“You see there, grandson, that’s a trail that I ride in winter, down through the trees then across this lake. Our ancestors have used that path for generations,” says sixty-something Len Benson, a member of the Beaver Lake Cree Nation, a small clan of indigenous Canadians.
Puttering along in a battery-powered dinghy on a lake on his land, he talks in a hushed voice, with his teenage grandson, Keanu. He tells of expeditions with pack-horses, venturing into the forest and frozen lakes for days, hunting and trapping and of how their ancestors canoed for hundreds of miles, all the way to Hudson Bay, to trade furs.
We see a beaver swimming through dark water that reflects white trunks of birch trees. It arches its tail and slaps it suddenly against the surface before diving below, sending spray, sparkling into the cool summer sky. “It’s warning the others that we’re here,” says Len.
From the forest’s depths there are strange sounds. “That’s an angry squirrel,” smiles Len. “Oh, and you hear that?” he whispers, as a bellow interrupts the cacophony, “that’s a moose…the squirrel is angry with the moose.” Overhead, a Canadian loon bleats as it flaps towards a reddening sky.
This apparently pristine lakeland is, in the eyes of the Cree, fast becoming uninhabitable. “Mother Earth is bleeding to death,” says one man, outside a tepee at a Pow Wow. Here, Cree from clans far and wide have gathered to drum, “like the heartbeat of our Mother” and dance, “in the circle of life” wearing feathers and, sometimes, day-glow neon ‘fancy’ style. Today, Canada’s indigenous people use mobile phones and four-wheel drives but there is great pride in their culture. Living from the land is a big part of that. Many have a moose in the freezer that they shot and butchered themselves.
The wilderness that these people were promised for hunting and fishing is rapidly being destroyed. The hunting grounds cover some 195,000 square kilometres – almost the size of England and Scotland combined. A treaty signed in 1876 allows the Beaver Lake Cree to continue to hunt, trap and fish freely here, “saving and excepting such tracts as may from time to time be required or taken up for settlement, mining, lumbering or other purposes…”
And therein lies the problem. When the treaty was signed, no-one foresaw that this part of Canada would one day be the scene of a rush for the world’s last reserves of oil, trapped in Alberta’s ‘tar sands’. Back then, it all seemed an endless, empty wilderness. Now, all around the Beaver Lake Cree reserve, roads are being carved into the boreal forest and pipelines laid, as parcels of forest are staked out by every major oil company. Mining operations extract bitumen from sand. It is an expensive, energy intensive, emissions-heavy way to get oil. Yet, with dwindling conventional sources far away in troubled countries, Alberta is fully exploiting these resources. The government boasts that the tar sands contain the second largest proven reserves of oil in the world, after the Middle East. The multi-billion dollar industry has created thousands of jobs and energy security for North America. As for carbon emissions, they are being addressed, it says.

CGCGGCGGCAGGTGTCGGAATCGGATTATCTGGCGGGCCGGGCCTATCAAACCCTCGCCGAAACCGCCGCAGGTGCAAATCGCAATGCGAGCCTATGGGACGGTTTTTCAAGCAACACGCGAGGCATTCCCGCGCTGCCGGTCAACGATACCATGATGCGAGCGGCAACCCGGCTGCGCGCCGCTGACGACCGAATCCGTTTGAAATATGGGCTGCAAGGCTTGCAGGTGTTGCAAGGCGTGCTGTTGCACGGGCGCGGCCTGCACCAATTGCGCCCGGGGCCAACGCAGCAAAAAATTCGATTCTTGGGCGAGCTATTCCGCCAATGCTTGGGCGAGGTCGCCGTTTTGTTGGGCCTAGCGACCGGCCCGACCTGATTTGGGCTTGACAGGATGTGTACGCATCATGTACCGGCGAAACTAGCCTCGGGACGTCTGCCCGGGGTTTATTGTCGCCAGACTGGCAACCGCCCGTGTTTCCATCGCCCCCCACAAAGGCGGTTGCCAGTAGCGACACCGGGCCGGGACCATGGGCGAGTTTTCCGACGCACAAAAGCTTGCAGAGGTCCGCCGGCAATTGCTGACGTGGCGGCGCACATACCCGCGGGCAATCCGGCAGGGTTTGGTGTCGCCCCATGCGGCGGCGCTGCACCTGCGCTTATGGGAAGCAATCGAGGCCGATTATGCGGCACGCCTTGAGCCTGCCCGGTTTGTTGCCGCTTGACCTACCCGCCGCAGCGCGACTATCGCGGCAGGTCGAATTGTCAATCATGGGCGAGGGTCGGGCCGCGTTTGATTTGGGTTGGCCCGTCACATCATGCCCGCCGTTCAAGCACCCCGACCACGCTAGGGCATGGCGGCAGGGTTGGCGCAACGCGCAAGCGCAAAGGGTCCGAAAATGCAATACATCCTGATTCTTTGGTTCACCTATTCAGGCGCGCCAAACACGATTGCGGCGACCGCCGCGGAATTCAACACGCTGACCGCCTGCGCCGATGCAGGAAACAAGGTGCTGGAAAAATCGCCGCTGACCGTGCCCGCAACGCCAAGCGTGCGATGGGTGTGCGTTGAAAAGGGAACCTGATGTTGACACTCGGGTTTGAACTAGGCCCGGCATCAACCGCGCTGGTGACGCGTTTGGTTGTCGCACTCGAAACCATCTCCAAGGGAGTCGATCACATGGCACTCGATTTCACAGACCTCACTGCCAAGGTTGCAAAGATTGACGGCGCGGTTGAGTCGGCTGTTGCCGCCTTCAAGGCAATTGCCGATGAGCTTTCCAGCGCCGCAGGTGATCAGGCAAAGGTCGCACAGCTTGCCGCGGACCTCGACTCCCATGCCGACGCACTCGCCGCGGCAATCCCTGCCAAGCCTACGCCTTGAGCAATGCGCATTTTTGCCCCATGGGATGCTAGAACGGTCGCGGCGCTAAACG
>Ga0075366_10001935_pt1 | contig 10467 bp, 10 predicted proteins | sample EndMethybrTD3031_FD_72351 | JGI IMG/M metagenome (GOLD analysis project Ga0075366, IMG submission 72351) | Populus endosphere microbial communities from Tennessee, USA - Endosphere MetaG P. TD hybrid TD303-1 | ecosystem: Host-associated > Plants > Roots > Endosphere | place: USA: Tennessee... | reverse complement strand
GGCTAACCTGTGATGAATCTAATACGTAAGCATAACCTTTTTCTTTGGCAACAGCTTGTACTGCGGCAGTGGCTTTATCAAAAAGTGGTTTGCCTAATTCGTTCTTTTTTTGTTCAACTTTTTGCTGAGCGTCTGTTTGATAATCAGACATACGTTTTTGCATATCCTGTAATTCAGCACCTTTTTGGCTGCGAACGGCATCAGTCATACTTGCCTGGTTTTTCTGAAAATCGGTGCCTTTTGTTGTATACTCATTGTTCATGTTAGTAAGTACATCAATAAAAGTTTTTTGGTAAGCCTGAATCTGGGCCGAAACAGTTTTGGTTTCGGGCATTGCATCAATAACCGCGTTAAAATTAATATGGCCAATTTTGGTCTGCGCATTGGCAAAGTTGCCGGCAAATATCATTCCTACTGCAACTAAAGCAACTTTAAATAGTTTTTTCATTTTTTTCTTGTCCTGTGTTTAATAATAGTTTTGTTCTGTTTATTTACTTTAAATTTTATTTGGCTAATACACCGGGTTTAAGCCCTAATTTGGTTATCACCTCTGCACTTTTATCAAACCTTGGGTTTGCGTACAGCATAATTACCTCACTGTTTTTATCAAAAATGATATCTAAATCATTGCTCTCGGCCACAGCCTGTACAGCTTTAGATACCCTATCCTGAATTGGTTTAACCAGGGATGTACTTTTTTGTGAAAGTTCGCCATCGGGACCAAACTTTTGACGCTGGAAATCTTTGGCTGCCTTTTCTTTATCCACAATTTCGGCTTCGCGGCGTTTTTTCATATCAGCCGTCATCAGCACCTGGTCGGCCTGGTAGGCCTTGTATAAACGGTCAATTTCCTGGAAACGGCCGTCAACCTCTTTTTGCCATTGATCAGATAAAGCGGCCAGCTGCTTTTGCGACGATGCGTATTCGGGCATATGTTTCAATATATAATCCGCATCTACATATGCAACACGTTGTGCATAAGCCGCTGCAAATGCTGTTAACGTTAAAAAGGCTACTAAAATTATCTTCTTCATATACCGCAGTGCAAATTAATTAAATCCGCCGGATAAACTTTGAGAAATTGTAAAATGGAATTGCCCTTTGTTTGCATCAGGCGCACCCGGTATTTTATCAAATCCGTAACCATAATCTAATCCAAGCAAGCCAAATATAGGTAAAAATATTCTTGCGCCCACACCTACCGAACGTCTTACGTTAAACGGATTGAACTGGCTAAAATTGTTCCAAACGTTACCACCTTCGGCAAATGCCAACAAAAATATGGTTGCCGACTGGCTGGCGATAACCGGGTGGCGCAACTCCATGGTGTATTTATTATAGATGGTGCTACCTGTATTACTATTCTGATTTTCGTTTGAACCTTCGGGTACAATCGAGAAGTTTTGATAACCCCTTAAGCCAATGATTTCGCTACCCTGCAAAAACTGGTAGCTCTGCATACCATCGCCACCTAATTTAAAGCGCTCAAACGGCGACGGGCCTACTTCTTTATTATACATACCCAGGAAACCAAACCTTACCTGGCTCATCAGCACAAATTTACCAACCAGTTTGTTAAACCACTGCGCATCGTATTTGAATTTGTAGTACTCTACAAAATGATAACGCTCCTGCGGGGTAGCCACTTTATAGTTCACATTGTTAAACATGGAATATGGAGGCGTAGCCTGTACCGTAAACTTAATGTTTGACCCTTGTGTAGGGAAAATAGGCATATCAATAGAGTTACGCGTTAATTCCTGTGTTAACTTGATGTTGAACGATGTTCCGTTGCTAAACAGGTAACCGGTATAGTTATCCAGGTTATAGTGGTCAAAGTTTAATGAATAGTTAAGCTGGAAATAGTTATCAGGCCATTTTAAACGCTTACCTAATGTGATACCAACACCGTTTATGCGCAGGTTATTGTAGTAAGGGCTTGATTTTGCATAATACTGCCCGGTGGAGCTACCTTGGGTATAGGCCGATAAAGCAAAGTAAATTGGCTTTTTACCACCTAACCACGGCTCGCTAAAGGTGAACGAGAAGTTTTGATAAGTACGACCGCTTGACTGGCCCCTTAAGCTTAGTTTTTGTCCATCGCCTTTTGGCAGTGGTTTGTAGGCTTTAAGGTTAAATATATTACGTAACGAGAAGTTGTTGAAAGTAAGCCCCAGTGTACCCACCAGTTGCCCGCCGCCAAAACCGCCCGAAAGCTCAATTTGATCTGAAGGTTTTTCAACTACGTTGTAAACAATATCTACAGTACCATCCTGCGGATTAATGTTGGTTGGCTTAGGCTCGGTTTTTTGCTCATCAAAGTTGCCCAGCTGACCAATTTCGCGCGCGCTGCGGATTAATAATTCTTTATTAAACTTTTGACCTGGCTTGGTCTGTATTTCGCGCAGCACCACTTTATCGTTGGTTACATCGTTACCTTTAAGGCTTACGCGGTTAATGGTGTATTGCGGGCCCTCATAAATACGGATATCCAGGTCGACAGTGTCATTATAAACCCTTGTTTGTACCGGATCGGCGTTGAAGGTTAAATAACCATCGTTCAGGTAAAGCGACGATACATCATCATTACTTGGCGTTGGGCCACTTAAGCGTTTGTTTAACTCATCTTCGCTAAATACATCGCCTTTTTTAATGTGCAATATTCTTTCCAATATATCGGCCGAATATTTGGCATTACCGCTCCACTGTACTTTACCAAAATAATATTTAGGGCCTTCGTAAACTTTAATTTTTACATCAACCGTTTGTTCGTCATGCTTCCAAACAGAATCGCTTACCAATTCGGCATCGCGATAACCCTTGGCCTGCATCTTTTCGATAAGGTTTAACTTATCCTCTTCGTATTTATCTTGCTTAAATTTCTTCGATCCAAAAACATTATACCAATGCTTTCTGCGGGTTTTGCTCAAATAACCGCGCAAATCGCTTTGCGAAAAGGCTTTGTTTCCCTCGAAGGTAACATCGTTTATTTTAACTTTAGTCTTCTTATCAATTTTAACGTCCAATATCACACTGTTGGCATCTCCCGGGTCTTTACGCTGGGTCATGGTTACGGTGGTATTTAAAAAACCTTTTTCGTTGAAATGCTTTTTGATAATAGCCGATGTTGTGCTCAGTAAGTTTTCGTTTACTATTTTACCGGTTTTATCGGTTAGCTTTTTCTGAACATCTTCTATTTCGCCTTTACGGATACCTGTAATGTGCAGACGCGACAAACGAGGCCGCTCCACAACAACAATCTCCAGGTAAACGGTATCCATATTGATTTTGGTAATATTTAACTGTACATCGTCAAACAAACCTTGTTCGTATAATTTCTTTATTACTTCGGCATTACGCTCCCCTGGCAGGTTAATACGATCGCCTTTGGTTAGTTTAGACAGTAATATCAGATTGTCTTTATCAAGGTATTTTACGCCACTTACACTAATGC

300km away from Beaver Lake, around Fort McMurray, the devastation is, however, immense. Here, where the sands are near the surface, open pit mining has led to swathes of forest – a rich carbon-sink – being cut down. Strip mines rumble with the largest dumper trucks in the world and lakes of toxic sludge glisten in the sun. Last year, over a thousand ducks died when they landed on one of these tailing ponds. In the 1950s and 60s, there were serious proposals to nuke the tar sands – melting the tar and creating cavities into which it would drain, all in one big bang. One oil company, Richfield Oil, went as far as buying a nuclear bomb from the US government for $350,000. After Hiroshima, the world was looking for peaceful ways of using its nuclear capabilities, even if it meant exploding bombs underground to boost oil production.
The mining near the Beaver Lake Cree isn’t so obviously devastating. Here, ‘in situ’ mining is taking place, where steam is pumped below ground to melt tar from the sand.
“It still results in toxic waste which they just pump below ground into empty aquifers,” says Benson. “The animals then go to their natural salt licks and they’re getting poisoned.” The above-ground pipelines that criss-cross the forest block the migration of moose and caribou and prevent them from reaching calving grounds says Benson. Sesimic exploration also leads to fragmentation of the forest as lines of trees are cut down.
It is this destruction of the habitat that has led the people of Beaver Lake Cree Nation to believe that the constitutionally enshrined treaty has become worthless. With the help of funding from Britain’s Co-operative Financial Services, this tiny ‘First Nation’ is about to take the governments of Alberta and Canada to court. It promises to be a long and interesting battle: a David and Goliath (or ‘squirrel and moose’?) epic.